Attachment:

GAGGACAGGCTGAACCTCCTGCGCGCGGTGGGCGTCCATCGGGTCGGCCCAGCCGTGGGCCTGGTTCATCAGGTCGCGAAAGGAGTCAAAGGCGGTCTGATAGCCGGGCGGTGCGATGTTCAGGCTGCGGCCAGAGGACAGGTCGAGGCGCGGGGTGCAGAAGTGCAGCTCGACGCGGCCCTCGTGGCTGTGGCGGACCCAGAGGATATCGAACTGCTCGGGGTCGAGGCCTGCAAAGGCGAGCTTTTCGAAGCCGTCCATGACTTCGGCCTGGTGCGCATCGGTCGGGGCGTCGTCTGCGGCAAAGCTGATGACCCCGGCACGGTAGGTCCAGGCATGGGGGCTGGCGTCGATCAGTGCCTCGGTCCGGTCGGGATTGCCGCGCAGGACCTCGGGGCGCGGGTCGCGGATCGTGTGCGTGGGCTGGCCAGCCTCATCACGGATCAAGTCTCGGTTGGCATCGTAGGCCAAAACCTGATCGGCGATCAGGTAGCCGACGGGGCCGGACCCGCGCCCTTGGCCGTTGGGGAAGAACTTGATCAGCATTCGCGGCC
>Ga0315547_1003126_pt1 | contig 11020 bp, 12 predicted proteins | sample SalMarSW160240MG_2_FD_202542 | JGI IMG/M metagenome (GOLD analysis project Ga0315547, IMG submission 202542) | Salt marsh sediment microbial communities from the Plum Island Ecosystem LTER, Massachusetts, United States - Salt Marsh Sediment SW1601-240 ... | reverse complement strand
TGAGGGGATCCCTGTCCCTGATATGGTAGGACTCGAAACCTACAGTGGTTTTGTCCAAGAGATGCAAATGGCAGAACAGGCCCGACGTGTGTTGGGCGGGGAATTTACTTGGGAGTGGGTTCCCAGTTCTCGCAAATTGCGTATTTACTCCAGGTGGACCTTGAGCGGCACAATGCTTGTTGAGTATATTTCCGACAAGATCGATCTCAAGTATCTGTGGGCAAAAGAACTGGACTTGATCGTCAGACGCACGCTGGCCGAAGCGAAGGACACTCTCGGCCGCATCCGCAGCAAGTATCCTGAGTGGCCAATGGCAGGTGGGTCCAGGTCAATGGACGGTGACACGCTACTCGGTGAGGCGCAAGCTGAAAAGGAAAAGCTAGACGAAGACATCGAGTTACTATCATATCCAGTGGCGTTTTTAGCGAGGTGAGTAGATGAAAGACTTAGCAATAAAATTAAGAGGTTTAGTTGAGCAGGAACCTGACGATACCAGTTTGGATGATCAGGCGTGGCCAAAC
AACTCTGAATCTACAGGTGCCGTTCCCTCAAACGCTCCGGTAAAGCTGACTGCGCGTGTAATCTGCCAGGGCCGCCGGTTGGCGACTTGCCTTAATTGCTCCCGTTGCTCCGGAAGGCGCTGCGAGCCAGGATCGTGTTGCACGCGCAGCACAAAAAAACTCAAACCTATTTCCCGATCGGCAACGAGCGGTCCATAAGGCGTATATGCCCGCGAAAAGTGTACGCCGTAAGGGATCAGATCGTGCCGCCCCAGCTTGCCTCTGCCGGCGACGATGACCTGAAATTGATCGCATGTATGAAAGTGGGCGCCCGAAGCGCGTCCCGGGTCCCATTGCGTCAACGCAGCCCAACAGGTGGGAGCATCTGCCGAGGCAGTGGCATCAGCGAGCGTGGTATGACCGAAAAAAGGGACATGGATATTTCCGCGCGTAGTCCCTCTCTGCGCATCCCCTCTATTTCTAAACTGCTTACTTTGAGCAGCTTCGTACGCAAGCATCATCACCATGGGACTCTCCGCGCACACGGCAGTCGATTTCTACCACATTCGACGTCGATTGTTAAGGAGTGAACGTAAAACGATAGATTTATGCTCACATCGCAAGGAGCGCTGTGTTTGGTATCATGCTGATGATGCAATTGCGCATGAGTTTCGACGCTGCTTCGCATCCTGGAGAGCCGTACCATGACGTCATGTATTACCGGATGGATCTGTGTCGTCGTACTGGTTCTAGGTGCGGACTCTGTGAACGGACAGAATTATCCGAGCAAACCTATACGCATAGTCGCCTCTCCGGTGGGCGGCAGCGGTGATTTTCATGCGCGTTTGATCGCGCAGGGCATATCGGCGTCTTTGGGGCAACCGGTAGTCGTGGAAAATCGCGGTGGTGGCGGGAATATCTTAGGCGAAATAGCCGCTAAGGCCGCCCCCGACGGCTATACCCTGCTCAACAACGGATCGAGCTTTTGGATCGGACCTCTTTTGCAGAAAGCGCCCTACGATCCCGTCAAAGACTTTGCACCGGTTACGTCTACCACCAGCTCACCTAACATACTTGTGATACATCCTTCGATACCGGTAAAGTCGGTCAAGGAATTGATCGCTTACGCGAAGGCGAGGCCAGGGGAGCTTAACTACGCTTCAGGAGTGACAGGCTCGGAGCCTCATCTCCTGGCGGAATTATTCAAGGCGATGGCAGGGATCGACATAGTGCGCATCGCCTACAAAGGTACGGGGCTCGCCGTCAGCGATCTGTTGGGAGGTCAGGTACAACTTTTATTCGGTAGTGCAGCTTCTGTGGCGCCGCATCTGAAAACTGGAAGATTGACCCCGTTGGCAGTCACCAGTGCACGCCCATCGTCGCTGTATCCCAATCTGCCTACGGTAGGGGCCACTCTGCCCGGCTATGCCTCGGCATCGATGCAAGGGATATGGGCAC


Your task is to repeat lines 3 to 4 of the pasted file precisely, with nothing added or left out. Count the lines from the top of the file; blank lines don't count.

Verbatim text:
TGAGGGGATCCCTGTCCCTGATATGGTAGGACTCGAAACCTACAGTGGTTTTGTCCAAGAGATGCAAATGGCAGAACAGGCCCGACGTGTGTTGGGCGGGGAATTTACTTGGGAGTGGGTTCCCAGTTCTCGCAAATTGCGTATTTACTCCAGGTGGACCTTGAGCGGCACAATGCTTGTTGAGTATATTTCCGACAAGATCGATCTCAAGTATCTGTGGGCAAAAGAACTGGACTTGATCGTCAGACGCACGCTGGCCGAAGCGAAGGACACTCTCGGCCGCATCCGCAGCAAGTATCCTGAGTGGCCAATGGCAGGTGGGTCCAGGTCAATGGACGGTGACACGCTACTCGGTGAGGCGCAAGCTGAAAAGGAAAAGCTAGACGAAGACATCGAGTTACTATCATATCCAGTGGCGTTTTTAGCGAGGTGAGTAGATGAAAGACTTAGCAATAAAATTAAGAGGTTTAGTTGAGCAGGAACCTGACGATACCAGTTTGGATGATCAGGCGTGGCCAAAC
AACTCTGAATCTACAGGTGCCGTTCCCTCAAACGCTCCGGTAAAGCTGACTGCGCGTGTAATCTGCCAGGGCCGCCGGTTGGCGACTTGCCTTAATTGCTCCCGTTGCTCCGGAAGGCGCTGCGAGCCAGGATCGTGTTGCACGCGCAGCACAAAAAAACTCAAACCTATTTCCCGATCGGCAACGAGCGGTCCATAAGGCGTATATGCCCGCGAAAAGTGTACGCCGTAAGGGATCAGATCGTGCCGCCCCAGCTTGCCTCTGCCGGCGACGATGACCTGAAATTGATCGCATGTATGAAAGTGGGCGCCCGAAGCGCGTCCCGGGTCCCATTGCGTCAACGCAGCCCAACAGGTGGGAGCATCTGCCGAGGCAGTGGCATCAGCGAGCGTGGTATGACCGAAAAAAGGGACATGGATATTTCCGCGCGTAGTCCCTCTCTGCGCATCCCCTCTATTTCTAAACTGCTTACTTTGAGCAGCTTCGTACGCAAGCATCATCACCATGGGACTCTCCGCGCACACGGCAGTCGATTTCTACCACATTCGACGTCGATTGTTAAGGAGTGAACGTAAAACGATAGATTTATGCTCACATCGCAAGGAGCGCTGTGTTTGGTATCATGCTGATGATGCAATTGCGCATGAGTTTCGACGCTGCTTCGCATCCTGGAGAGCCGTACCATGACGTCATGTATTACCGGATGGATCTGTGTCGTCGTACTGGTTCTAGGTGCGGACTCTGTGAACGGACAGAATTATCCGAGCAAACCTATACGCATAGTCGCCTCTCCGGTGGGCGGCAGCGGTGATTTTCATGCGCGTTTGATCGCGCAGGGCATATCGGCGTCTTTGGGGCAACCGGTAGTCGTGGAAAATCGCGGTGGTGGCGGGAATATCTTAGGCGAAATAGCCGCTAAGGCCGCCCCCGACGGCTATACCCTGCTCAACAACGGATCGAGCTTTTGGATCGGACCTCTTTTGCAGAAAGCGCCCTACGATCCCGTCAAAGACTTTGCACCGGTTACGTCTACCACCAGCTCACCTAACATACTTGTGATACATCCTTCGATACCGGTAAAGTCGGTCAAGGAATTGATCGCTTACGCGAAGGCGAGGCCAGGGGAGCTTAACTACGCTTCAGGAGTGACAGGCTCGGAGCCTCATCTCCTGGCGGAATTATTCAAGGCGATGGCAGGGATCGACATAGTGCGCATCGCCTACAAAGGTACGGGGCTCGCCGTCAGCGATCTGTTGGGAGGTCAGGTACAACTTTTATTCGGTAGTGCAGCTTCTGTGGCGCCGCATCTGAAAACTGGAAGATTGACCCCGTTGGCAGTCACCAGTGCACGCCCATCGTCGCTGTATCCCAATCTGCCTACGGTAGGGGCCACTCTGCCCGGCTATGCCTCGGCATCGATGCAAGGGATATGGGCAC